Social media trend watch: Get on board with Pinterest

If you haven’t heard of Pinterest, it might be because you’re male, or over 40. Photo: Communties at Washington Times/G. Falkenthal

SAN DIEGO, April 22, 2012 - Just when you thought you’d gotten a handle on social media by getting on Facebook and maybe giving Twitter a try, along comes Pinterest. It is the fastest growing social media website in Internet history. Yes, even faster than Facebook.

If you haven’t heard of Pinterest, it might be because you’re male, or over 40. Pinterest’s users are overwhelmingly women under 40, although men and older users are starting to catch up. It was launched quietly in March 2010, but really started taking off in the last year.

Pinterest is now the number three most-popular social network in the U.S., behind only Facebook and Twitter, according to Experian’s Digital Marketer Trend and Benchmark Report. Experian reports that Pinterest had 21.5 million visits the last week of January, which is 30 times the number of visitors over July 2011. It’s the fastest website ever to hit 10 million visitors. Pinterest beat its next-closest competitor, LinkedIn, in total visits for the first time in February:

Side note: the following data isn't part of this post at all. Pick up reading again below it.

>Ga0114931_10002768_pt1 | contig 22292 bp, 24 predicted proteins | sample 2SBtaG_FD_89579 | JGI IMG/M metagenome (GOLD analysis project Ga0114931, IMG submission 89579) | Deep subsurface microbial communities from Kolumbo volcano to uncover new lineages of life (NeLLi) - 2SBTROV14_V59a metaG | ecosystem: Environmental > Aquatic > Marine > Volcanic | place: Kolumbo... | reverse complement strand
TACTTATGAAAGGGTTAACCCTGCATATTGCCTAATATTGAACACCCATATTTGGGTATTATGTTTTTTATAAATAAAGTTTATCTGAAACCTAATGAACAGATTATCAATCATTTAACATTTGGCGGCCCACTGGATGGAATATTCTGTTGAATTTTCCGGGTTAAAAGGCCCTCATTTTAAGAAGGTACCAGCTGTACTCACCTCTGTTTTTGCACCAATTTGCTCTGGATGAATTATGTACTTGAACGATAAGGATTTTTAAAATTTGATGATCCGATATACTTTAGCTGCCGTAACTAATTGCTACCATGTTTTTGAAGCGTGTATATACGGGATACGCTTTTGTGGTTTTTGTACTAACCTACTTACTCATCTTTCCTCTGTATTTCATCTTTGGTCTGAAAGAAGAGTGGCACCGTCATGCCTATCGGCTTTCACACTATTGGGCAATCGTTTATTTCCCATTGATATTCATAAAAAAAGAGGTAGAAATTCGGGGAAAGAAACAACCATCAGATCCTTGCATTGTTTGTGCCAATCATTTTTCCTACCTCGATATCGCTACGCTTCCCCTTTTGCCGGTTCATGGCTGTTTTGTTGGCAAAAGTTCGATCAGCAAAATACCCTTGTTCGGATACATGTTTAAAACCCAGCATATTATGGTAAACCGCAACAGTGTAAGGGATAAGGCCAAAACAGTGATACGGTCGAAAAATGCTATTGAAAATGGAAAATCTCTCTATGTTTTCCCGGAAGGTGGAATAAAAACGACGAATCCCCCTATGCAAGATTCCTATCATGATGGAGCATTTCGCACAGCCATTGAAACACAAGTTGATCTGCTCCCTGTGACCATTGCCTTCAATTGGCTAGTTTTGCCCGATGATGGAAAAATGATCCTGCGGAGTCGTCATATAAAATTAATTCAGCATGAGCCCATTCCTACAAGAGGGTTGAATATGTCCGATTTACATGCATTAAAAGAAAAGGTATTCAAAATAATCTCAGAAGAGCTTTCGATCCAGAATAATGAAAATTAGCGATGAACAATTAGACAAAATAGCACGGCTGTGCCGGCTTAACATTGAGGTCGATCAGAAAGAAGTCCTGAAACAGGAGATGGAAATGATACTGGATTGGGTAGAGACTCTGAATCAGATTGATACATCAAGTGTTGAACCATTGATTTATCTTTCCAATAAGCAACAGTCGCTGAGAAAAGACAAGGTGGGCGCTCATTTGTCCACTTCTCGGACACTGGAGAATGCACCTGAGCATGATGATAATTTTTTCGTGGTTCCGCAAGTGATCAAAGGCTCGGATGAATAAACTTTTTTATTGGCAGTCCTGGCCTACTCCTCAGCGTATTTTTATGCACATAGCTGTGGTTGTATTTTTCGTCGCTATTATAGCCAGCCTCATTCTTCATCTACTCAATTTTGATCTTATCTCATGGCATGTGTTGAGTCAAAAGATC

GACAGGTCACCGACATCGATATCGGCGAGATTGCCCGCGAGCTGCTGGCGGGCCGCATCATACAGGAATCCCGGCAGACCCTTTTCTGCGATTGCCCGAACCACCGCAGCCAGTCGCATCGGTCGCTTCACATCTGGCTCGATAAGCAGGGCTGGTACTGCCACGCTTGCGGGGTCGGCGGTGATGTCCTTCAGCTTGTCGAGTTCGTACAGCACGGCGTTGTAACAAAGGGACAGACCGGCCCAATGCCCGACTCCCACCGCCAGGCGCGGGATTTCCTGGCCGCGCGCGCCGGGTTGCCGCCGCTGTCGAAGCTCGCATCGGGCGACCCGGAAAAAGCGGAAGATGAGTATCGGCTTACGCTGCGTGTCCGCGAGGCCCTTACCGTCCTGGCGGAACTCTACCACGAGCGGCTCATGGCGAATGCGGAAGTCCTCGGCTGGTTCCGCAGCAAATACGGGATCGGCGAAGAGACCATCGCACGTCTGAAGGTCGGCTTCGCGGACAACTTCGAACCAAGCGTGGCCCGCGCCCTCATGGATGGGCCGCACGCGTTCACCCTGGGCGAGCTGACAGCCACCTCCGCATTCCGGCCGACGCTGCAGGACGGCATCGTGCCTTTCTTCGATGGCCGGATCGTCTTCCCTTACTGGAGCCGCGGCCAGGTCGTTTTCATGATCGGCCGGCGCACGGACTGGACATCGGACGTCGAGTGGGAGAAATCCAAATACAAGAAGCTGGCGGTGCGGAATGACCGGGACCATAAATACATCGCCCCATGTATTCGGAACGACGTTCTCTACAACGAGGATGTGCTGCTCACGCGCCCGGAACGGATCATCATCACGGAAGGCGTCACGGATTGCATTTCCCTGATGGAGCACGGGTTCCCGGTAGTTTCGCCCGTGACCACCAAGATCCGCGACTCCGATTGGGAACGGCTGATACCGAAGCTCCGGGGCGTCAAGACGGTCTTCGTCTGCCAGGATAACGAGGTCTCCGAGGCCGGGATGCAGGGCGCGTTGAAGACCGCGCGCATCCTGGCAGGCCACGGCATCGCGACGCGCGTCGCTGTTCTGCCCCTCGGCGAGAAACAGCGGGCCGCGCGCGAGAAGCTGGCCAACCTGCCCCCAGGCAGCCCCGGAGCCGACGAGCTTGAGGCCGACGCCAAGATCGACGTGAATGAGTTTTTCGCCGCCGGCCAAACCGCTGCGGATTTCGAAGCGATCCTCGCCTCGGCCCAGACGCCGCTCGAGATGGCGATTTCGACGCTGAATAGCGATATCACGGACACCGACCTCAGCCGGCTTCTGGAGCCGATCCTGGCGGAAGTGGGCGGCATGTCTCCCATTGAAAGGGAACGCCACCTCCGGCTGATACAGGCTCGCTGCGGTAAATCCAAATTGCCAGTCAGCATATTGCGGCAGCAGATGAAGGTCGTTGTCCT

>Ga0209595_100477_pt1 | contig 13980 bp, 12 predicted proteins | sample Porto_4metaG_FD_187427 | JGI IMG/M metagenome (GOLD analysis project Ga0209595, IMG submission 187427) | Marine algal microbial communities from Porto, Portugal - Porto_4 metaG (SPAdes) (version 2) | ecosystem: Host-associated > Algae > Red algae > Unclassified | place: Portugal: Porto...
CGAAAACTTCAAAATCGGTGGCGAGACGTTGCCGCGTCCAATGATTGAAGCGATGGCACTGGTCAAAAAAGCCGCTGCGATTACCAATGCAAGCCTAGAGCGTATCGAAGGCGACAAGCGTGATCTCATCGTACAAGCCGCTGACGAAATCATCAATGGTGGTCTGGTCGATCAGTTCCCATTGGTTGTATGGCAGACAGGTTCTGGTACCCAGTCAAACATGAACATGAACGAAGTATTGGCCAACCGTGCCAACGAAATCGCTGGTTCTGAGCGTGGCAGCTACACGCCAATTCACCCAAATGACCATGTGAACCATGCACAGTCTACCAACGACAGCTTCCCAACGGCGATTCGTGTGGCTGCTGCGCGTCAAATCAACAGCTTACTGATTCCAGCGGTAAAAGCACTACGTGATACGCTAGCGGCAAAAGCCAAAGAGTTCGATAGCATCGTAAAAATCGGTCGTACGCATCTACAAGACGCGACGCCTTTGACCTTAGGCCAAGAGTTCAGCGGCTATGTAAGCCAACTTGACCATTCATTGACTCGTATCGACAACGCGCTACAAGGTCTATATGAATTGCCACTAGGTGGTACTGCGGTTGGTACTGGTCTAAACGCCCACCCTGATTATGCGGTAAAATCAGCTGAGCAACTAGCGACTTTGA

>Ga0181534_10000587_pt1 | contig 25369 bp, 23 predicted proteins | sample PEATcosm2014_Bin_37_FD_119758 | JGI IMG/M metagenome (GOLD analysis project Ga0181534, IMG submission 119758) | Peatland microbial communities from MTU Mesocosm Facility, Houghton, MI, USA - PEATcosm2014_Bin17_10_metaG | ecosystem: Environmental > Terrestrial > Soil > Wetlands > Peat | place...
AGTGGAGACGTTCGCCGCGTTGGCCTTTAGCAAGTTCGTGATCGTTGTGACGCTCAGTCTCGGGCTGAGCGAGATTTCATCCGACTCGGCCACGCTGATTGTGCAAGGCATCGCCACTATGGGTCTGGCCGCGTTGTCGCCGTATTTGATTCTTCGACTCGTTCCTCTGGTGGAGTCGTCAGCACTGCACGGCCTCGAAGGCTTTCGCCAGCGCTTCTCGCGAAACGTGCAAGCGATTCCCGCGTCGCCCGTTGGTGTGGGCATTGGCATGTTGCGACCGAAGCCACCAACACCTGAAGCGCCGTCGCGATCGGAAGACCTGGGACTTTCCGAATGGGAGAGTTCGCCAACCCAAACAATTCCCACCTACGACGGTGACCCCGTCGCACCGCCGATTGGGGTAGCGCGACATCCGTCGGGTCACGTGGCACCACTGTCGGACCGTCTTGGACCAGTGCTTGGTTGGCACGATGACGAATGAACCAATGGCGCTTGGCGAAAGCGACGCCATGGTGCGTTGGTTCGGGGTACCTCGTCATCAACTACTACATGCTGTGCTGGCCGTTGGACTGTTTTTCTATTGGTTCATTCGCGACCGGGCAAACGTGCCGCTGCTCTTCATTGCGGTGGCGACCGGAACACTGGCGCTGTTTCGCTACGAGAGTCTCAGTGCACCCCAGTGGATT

• Facebook: 7 billion
  • Twitter: 182 million
  • Pinterest: 104 million
  • LinkedIn: 86 million
  • Google+: 61 million

And here’s the true test of Pinterest’s success: there are now a whole bunch of pornographic Pinterest imitations.  You know you’re doing something right when people who put out smut think you’re worth copying.

Communities at Washington Times is on Pinterest, pinning and sharing our best images and stories with followers for them to enjoy and share. We love it.